Don’t let your break become an extension of your already overburdened day. more
When you’re installing Windows in a virtual machine or on old, slow hardware, you want the leanest, meanest and fastest-running configuration possible. more
Australians would prefer to use voice biometrics rather than PIN and password verification to prove their identity — but security experts warn biometrics exposes consumers to even greater risk. more
By Scott Lowe, Special to ZDNet Asia
(This article was removed from the ZDNet Asia web site so I could not find the link. That’s why the references to diagrams have no associated diagram. If you ask, I will send you the newsletter email this came from.)
In my previous article on non-standard RAID levels, I talked a bit about RAID 1E, which is a RAID level that provides RAID-10-like functionality but with an odd number of disks. Although disks are pretty cheap these days, you never know when you might need to save a few bucks on a project!
In this article, I’ll provide a look at two other non-standard and closely related RAID levels — RAID 5E and RAID 5EE.
With an E that stands for Enhanced, RAID 5E is a RAID 5 array with a hot spare drive that is actively used in the array operations. In a traditional RAID 5 configuration with a hot spare, the hot spare drive sits next to the array waiting for a drive to fail, at which point the hot spare is made available and the array rebuilds the data set with the new hardware. There are some advantages to this operational method:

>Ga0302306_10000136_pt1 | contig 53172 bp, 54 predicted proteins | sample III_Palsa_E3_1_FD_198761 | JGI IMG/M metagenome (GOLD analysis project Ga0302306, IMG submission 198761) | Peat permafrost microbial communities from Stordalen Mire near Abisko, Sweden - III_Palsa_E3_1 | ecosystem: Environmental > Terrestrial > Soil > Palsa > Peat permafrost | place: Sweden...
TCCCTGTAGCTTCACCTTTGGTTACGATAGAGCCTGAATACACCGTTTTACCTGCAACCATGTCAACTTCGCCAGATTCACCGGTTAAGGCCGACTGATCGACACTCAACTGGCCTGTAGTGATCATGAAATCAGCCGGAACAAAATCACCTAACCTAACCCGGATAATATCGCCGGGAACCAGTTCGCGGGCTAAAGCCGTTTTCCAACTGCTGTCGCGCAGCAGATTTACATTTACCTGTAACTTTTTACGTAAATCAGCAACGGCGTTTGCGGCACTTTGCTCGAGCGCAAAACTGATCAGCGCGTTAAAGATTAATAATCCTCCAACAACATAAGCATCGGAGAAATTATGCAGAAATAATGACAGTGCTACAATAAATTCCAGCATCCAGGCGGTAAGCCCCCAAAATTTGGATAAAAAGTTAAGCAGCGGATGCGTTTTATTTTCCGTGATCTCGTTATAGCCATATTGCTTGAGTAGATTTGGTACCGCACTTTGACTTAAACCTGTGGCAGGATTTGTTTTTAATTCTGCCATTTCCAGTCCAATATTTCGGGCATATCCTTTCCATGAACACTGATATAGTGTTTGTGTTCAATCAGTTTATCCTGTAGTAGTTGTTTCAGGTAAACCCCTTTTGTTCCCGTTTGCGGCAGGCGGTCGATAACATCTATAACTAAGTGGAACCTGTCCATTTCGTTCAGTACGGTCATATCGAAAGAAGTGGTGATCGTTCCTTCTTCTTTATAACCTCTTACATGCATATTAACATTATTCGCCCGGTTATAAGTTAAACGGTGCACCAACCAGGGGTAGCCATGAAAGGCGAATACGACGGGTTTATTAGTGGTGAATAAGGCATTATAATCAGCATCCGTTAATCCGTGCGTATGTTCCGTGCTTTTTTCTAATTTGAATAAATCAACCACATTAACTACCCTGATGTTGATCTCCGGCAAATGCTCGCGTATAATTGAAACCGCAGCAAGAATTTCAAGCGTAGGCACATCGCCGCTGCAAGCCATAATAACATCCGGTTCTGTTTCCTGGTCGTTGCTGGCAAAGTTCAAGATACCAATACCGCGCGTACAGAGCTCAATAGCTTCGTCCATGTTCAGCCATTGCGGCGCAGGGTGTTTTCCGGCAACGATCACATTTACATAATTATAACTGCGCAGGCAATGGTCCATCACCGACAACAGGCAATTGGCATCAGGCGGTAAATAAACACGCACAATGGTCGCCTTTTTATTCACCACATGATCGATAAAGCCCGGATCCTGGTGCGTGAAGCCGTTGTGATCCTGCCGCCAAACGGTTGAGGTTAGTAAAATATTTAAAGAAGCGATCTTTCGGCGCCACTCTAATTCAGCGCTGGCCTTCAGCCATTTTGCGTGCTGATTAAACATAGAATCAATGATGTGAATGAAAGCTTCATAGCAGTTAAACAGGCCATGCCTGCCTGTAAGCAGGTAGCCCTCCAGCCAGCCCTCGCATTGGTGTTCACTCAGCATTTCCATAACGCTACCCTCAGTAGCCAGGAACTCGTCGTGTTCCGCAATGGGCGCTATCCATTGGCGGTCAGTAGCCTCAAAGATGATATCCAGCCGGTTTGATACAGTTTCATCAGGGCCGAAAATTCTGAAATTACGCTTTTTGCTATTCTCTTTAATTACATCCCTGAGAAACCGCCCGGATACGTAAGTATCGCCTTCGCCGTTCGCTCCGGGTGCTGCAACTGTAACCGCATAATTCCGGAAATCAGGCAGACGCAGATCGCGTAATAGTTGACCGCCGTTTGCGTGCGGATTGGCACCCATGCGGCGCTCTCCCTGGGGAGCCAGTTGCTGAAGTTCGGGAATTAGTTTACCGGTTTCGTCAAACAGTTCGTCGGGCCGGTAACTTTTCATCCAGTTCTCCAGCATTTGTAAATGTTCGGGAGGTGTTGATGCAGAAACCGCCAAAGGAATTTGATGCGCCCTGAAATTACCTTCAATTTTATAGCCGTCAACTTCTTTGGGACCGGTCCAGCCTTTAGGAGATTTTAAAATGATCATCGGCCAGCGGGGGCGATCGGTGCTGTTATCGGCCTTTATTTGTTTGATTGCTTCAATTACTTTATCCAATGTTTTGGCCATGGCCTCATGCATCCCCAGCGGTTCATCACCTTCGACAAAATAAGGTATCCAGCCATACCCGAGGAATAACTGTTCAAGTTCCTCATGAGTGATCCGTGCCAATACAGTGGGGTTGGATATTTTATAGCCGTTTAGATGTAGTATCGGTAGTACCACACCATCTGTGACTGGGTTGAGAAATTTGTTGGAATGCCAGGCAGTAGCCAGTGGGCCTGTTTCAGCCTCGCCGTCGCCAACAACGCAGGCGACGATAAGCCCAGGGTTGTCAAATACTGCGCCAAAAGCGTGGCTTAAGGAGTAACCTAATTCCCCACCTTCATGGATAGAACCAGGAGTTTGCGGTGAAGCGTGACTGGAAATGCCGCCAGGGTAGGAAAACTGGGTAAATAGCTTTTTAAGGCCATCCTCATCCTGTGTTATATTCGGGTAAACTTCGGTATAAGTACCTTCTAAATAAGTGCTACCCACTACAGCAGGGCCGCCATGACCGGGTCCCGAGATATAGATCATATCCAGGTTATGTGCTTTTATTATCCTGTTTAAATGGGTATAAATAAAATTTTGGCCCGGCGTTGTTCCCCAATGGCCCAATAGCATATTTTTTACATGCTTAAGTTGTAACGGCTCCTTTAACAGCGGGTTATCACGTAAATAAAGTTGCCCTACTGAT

You know for a fact that the drive that would have been used as a hot spare is in working order.
There is an additional drive included in the array, thus further distributing the array’s I/O load. More spindles equals better performance in most cases. RAID 5E can perform better than typical RAID 5.
There are a few disadvantages associated with RAID 5E as well:
There is not wide controller support for RAID 5E.
A hot spare drive cannot be shared between arrays.
Rebuilds can be slow.
The capacity of a RAID 5E array is exactly the same as the capacity of a RAID 5 array that contains a hot spare. In such a scenario, you would “lose” two disks’ worth of capacity — one disk’s worth for parity and another for the hot spare. Due to this fact, RAID 5E requires that you use a minimum of four drives, and up to eight or 16 drives can be supported in a single array, depending on the controller. The main difference between RAID 5 and RAID 5E is that the drive that would have been used as a hot spare in RAID 5 cannot be shared with another RAID 5 array; so that could affect the total amount of storage overhead if you have multiple RAID 5 arrays on your system. Figure A gives you a look at a RAID 5E array consisting of five drives. Take note that the “Empty” space in this figure is shown at the end of the array.
A RAID 5E array with five drives